How to untangle budget/account mismatch mess?

Hi all. So, me and my wife have been using YNAB for a little over two months (just finished the trial). I was reading Help, FAQs, watched videos and contacted support about some bits, but the end result is a complete mess.

We dutifully classify all transactions, and setup budgets on the 1st of the month, and yet none of the credit card account balances match the YNAB view, and neither does checking account balance. We are constantly seeing negative To Be Budgeted and "you have overbudgeted" warnings and yet have ~10k on the checking at the end of the month (my paycheck comes at the last business day of the month).

(Honestly, considering how long YNAB has been around and how many people are using it, I am surprised it takes so much effort to ramp up and use it, especially outside of the app itself; lots of potential design improvements).

Anyway, we are tenacious and willing to work with YNAB for a bit more. I suspect that the main problem are credit card accounts and mismatches between their pay cycles, paycheck cycle and budgeting cycle (1st of the month), but that does not really explain the checking account mismatch as well.

Did anyone else have this problem? Is there a standard procedure to figure out and fix all the mismatches? I saw "manual reconciliation" but that does not seem like a proper/sustainable solution. And I do not want to start from scratch and lose the transaction and budget history...

I've read somewhere that one can re-characterize credit card accounts as "checking" (paid in full = our case), to disable YNAB money-moving magic for them, but I could not find how/where to do it - is it still a supported option?

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  • For the credit cards, when you started using YNAB, did you budget the amount of your outstanding balance to the credit card payments section?  So if your starting balance was $555, then you should have budgeted $555 to the credit card payments section to reserve that money to pay off the card. 

    Reply Like 3
    • satcook I am trying to fix this retroactively for one card to start with. I've calculated my starting balance for Apr1 based on the March statement + one March transaction post-statement = 160.78.

      I budgeted 160.78 on that credit card. However, I think the problem is that YNAB does not apply that budget towards the payment:

      • Starting balance Apr 1 (budgeted for): $160.78 = $109.54 March stmt + $51.24 March transaction post-statement.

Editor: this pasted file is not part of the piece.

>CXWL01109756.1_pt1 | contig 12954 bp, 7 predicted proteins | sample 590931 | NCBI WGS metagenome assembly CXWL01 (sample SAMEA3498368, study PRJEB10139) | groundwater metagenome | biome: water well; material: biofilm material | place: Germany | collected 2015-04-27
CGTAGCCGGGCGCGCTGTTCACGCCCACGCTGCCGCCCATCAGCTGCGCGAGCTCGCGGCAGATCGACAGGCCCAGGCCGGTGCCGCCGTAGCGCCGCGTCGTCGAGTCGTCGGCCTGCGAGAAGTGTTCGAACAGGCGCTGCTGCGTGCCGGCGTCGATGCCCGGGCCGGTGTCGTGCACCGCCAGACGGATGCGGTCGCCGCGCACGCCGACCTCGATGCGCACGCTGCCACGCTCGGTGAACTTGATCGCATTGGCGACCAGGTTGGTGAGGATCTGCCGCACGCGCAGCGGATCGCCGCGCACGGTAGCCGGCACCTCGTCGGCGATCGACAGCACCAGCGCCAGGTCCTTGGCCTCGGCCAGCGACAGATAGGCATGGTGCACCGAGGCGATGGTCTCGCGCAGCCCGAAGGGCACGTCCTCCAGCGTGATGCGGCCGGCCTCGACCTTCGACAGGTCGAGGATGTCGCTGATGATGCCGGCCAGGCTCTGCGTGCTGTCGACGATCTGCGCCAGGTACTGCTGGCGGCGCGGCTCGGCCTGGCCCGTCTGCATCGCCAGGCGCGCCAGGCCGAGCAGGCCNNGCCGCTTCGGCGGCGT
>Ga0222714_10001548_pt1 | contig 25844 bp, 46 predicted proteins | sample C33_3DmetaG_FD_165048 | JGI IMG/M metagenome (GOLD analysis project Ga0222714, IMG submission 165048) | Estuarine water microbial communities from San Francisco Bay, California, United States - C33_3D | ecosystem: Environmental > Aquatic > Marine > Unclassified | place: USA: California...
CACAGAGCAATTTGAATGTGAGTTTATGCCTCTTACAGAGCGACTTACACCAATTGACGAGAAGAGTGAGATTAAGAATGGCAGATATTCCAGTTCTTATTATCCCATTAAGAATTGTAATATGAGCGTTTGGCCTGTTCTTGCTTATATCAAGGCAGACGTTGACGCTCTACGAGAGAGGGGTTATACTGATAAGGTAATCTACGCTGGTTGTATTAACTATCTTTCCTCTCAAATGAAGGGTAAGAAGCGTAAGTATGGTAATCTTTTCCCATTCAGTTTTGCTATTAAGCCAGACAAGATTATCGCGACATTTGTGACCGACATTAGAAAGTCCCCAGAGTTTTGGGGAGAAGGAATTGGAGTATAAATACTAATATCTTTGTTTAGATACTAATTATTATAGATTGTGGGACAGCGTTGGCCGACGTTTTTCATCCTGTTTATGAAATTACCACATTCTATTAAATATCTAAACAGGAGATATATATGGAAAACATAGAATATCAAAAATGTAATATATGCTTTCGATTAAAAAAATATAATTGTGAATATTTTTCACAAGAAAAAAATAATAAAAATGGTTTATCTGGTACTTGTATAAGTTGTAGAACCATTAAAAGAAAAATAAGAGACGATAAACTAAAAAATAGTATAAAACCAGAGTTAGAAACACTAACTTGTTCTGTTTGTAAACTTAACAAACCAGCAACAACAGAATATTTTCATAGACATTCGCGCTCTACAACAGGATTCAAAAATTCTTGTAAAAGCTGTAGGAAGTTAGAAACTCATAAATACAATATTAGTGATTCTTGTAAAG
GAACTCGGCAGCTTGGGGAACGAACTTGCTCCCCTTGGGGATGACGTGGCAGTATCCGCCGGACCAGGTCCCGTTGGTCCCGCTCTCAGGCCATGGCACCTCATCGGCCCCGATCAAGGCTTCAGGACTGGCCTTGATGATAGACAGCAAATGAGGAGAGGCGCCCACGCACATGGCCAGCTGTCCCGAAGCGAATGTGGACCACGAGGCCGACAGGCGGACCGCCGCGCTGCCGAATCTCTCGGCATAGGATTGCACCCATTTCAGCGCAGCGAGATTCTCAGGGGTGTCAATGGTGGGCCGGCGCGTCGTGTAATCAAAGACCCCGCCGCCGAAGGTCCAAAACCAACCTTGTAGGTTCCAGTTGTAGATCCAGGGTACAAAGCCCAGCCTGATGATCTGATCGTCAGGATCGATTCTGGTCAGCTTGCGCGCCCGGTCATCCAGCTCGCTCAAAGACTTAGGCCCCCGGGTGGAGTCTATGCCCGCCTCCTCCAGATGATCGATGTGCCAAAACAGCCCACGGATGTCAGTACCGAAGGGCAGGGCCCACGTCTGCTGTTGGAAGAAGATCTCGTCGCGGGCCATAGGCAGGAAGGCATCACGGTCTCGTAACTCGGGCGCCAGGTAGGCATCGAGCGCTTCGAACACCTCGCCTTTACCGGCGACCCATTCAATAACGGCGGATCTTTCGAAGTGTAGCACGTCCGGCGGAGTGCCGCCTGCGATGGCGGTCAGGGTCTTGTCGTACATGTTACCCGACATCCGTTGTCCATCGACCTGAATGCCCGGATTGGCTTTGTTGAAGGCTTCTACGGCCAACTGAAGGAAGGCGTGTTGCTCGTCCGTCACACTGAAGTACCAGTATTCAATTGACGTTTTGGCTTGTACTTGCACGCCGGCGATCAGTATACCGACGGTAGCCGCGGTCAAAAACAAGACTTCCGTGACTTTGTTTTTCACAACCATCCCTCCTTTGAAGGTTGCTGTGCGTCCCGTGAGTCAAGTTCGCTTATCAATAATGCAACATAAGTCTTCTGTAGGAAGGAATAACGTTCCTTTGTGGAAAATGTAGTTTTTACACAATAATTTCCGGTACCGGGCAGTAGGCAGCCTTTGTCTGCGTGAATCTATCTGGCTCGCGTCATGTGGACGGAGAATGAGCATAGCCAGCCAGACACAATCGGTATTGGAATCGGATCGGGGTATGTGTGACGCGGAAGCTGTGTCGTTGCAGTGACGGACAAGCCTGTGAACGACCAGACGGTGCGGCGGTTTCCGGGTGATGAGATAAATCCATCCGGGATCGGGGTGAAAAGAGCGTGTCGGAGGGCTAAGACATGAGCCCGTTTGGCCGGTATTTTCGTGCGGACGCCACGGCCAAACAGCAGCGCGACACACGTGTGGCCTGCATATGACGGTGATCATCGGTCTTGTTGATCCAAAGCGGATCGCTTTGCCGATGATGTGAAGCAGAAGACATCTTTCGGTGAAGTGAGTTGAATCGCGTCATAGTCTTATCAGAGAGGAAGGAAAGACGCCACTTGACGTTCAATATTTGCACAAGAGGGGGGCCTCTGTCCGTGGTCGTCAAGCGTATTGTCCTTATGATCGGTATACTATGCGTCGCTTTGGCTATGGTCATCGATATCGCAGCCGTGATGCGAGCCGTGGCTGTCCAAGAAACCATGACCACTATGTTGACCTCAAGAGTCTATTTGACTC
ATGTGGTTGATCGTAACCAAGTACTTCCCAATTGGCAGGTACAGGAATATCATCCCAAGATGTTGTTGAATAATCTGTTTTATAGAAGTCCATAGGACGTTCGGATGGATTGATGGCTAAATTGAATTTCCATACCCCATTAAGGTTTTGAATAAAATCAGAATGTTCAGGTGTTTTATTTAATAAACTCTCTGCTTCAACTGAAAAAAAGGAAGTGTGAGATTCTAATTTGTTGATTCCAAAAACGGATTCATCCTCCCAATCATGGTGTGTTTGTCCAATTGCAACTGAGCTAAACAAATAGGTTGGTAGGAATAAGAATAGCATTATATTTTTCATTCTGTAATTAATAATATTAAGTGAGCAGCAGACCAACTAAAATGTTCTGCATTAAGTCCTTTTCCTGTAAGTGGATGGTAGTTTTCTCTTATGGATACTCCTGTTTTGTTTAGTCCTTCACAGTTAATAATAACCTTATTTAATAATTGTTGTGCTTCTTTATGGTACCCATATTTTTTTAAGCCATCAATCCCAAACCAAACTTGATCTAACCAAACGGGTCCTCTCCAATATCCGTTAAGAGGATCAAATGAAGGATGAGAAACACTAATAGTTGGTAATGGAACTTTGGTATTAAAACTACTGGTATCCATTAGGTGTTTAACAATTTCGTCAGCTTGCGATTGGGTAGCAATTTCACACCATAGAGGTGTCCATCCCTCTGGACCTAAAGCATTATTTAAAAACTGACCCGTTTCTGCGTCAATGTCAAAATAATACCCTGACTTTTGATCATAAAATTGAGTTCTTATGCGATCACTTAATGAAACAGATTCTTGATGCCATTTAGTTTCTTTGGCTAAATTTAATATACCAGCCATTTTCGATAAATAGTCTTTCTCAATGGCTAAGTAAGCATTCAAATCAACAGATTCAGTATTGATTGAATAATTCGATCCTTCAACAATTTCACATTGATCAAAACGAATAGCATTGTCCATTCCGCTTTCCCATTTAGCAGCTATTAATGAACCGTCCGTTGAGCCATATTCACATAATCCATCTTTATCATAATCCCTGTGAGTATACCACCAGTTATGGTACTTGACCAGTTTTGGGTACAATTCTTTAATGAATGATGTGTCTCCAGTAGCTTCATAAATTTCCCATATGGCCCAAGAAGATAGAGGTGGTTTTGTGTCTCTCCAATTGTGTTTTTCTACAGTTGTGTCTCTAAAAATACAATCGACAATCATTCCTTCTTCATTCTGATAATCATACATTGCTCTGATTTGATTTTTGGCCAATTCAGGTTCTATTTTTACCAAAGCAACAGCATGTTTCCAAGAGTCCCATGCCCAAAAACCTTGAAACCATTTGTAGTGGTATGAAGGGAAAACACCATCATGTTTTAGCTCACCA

• April expenses on the card: –$342.82 (all budgeted for in other categories, no overspending in any)
      • April also has 2 positive transactions:
        • +109.54 payment for March statement. I coded it as transfer from Checking to Card account, so there is no category, and I think that trips up YNAB.
        • +5.97 cashback from transactions in April (since March stmt) - coded as "To be budgeted" per YNAB guidelines.

      So, now YNAB considers that $109.54 as a return of some sort and shows me Apr activity on the account as $233.28 = –$342.82+$109.54. It adds that to $160.78 "budgeted for" and shows me that I have $394.06 balance left on the account by the end of the month.

      This is why I am saying YNAB is confusing.

      What I really need is for YNAB to code +$109.54 payment as an expense, and apply it toward the budgeted amount $160.78 on the CC itself. That would leave the end of the month balance on the credit card account as $51.54 to cover transaction from March which will be paid in May (from April statement).

      Reply Like
      • WordTenor
      • Arranged the menu, the venue, the seating.
      • WordTenor
      • 3 mths ago
      • 2
      • Reported - view

      alexandroid What you see in the budget is not a reflection of the money owed, but a reflection of how much of the budget is reserved for paying the card. By the time you pay your card, you’ll likely have spent additional budgeted funds. For most people, the category will never be zero. 

      Your procedure is exactly correct. Maybe take a credit card webinar so that you understand the mechanics and what number should match what.